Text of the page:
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Helmet | Unsung | Best Of | review | metal | Lollipop
Unsung: The Best Of (1991-1997) (Interscope)
by Tim Den
A long overdue restrospective of one of the most influential heavy bands of the last decade, Unsung: The Best Of (1991-1997) chronicles the almighty Helmet through their full-lengths Strap it On, Meantime, and (the criminally underrated) Aftertaste, including "Just Another Victim" from the Judgement Night soundtrack but ignoring the Born Annoying material. Pretty standard selections here, mainly the first few tracks off of each album. A poorly-recorded soundtrack filler called "Disagreeable" is included, but not "Turned Out" (from Meantime)? C'mon, you gotta be kidding me!
Having all these "hits" together proves one thing: Helmet indeed are the forefathers of the nü metal genre. It's true, however much fans like me cannot imagine such artistry giving way to such rancid puke. Helmet were the first band to bypass all of metal and hardcore's speed and go straight to the breakdown, filling each song with nothing but. The succession of stop-and-gos opened the underground's eyes to the power of THE GROOVE, and - with the help of Quicksand - ushered in a new era of heavy music. Entombed were the first to follow, and within two years, everyone from Machine Head and Sepultura to Gorefest was tagging along. But does this mean that Helmet are the root of all evil? Far from it. Classically-trained jazz guitarist/band leader Page Hamilton always sculpted Helmet as part brutal hammerings, part dissonant artiness. For every groove there was also Sonic Youth/Naked City-style avant jazz; every 4/4 a perplexing time signature (the ends of "Unsung" and "Milquetoast"). Name another heavy band that, while playing live on 120 Minutes, stretched a song's ending indefinitely on just so its frontman could unscrew the back of his guitar and rewire the circuits to achieve a certain feedback. And though the disciples would emulate everything but the "intelligent" part of Helmet's formula, that's no fault of the band's. All they did was be the best fucking band they could be... and instill a generation's worth of influence.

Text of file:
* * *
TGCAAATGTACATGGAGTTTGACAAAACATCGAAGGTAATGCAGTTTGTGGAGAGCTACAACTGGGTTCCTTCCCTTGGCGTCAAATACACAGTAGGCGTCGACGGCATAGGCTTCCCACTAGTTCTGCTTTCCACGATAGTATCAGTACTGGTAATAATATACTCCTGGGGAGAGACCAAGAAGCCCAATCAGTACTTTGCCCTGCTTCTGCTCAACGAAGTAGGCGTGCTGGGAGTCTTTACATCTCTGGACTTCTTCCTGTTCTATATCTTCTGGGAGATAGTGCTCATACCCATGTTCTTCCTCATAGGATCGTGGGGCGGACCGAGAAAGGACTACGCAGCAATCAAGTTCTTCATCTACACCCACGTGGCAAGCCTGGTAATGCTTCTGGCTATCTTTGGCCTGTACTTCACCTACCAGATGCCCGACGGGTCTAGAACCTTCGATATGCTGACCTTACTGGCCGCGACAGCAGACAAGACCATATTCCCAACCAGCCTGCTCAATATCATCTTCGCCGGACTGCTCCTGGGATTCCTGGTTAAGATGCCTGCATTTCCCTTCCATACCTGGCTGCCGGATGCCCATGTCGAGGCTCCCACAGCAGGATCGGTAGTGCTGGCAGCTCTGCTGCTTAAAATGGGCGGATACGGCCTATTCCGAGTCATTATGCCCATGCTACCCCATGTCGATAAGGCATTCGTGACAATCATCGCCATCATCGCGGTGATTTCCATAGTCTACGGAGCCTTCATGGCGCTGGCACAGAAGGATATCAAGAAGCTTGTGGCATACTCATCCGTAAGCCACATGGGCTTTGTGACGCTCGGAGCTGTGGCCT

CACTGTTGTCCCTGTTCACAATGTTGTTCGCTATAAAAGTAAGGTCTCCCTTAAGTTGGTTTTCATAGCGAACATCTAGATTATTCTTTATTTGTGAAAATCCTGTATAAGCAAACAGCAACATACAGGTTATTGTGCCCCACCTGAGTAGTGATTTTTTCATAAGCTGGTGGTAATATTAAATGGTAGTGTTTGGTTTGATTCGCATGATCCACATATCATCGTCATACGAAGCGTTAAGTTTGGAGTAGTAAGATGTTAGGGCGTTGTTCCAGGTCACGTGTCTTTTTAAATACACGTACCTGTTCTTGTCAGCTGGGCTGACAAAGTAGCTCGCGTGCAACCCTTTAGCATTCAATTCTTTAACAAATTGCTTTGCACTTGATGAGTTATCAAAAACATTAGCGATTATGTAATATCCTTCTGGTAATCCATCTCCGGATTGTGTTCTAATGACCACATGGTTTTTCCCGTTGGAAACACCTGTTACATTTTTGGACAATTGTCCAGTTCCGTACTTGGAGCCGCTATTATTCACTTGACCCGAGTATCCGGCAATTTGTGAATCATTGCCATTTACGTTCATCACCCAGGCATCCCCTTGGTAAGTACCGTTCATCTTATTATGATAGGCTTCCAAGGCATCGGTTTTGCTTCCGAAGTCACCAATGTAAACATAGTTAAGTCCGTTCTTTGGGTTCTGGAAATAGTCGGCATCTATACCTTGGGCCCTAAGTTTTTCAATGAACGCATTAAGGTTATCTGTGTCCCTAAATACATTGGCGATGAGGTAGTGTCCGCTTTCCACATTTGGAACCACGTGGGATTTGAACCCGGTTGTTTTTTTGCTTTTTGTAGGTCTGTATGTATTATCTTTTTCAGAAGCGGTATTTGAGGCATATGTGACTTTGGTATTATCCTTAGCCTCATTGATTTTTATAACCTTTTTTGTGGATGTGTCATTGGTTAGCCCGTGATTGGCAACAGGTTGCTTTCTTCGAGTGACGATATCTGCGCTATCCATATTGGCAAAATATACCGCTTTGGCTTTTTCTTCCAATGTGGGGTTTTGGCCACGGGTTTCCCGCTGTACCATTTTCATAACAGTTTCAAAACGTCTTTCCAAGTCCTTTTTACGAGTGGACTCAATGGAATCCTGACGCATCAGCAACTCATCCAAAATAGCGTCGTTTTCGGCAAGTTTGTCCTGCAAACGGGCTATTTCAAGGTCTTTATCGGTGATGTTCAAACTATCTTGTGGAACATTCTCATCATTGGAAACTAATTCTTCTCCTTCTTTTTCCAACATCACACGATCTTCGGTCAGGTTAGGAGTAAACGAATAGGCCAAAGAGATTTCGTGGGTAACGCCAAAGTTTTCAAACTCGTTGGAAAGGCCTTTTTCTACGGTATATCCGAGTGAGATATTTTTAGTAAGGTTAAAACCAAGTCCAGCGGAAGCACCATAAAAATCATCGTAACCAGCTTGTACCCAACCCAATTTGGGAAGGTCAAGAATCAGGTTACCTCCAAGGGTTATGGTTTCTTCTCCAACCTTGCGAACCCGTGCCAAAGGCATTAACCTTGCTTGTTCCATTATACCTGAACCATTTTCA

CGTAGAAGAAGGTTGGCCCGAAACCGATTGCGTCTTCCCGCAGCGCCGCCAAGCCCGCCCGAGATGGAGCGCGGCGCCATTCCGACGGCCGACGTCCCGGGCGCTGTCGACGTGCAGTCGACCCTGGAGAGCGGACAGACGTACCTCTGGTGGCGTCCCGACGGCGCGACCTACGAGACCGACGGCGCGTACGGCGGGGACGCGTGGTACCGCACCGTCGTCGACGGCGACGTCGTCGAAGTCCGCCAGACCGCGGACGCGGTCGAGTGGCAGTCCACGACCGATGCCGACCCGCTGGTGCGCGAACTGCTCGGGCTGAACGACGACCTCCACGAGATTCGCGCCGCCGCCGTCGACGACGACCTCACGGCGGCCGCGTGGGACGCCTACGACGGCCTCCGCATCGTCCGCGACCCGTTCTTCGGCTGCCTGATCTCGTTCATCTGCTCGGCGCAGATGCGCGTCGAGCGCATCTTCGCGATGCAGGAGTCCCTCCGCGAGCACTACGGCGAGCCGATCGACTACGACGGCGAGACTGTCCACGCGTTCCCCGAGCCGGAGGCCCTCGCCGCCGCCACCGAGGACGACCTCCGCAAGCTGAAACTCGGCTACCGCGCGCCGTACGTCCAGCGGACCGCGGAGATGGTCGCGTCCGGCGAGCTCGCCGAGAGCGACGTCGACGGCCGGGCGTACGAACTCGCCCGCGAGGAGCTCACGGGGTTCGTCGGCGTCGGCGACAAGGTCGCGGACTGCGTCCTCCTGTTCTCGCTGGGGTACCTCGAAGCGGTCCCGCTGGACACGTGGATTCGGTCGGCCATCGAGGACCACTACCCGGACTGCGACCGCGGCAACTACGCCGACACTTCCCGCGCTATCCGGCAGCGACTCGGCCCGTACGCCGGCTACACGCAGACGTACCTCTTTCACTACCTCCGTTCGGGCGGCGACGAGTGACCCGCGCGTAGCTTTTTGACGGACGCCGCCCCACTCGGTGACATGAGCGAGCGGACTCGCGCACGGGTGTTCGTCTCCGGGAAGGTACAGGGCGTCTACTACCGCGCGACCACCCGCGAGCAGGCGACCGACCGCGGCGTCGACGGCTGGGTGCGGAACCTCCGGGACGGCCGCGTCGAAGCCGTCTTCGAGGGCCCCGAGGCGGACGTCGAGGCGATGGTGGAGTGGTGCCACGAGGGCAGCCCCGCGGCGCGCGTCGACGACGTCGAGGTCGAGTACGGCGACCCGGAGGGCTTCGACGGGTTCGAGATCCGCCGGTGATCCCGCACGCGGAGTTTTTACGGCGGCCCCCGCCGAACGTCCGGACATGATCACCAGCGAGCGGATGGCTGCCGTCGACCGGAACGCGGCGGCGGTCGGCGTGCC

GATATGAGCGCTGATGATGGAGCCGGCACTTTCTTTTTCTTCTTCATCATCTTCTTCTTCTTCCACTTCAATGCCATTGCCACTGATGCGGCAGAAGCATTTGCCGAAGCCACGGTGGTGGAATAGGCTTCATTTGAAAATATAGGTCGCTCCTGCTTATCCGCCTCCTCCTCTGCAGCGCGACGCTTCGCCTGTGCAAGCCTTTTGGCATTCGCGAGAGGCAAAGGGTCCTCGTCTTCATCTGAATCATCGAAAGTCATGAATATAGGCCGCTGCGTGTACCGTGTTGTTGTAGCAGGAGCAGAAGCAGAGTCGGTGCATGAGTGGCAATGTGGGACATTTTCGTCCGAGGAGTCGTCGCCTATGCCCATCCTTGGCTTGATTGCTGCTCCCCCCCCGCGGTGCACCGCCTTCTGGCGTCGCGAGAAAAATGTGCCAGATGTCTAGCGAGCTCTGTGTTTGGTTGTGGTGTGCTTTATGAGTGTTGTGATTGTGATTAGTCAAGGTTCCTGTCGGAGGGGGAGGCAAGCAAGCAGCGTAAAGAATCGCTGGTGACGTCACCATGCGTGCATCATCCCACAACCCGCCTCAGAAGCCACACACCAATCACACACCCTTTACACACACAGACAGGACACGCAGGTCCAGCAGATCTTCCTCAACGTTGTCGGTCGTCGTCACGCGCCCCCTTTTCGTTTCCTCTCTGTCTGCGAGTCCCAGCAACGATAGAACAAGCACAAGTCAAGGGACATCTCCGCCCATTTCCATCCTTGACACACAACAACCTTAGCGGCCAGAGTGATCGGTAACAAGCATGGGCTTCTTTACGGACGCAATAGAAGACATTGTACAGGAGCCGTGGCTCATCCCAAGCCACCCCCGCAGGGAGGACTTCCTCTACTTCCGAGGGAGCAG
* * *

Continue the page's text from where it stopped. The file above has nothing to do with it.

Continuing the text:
With rumors of ressurection (with a new line-up, of course: The original members' internal fighting is the stuff of legend) on the horizon, there's no better way to get reacquainted with this giant than this here disc. You NEED it.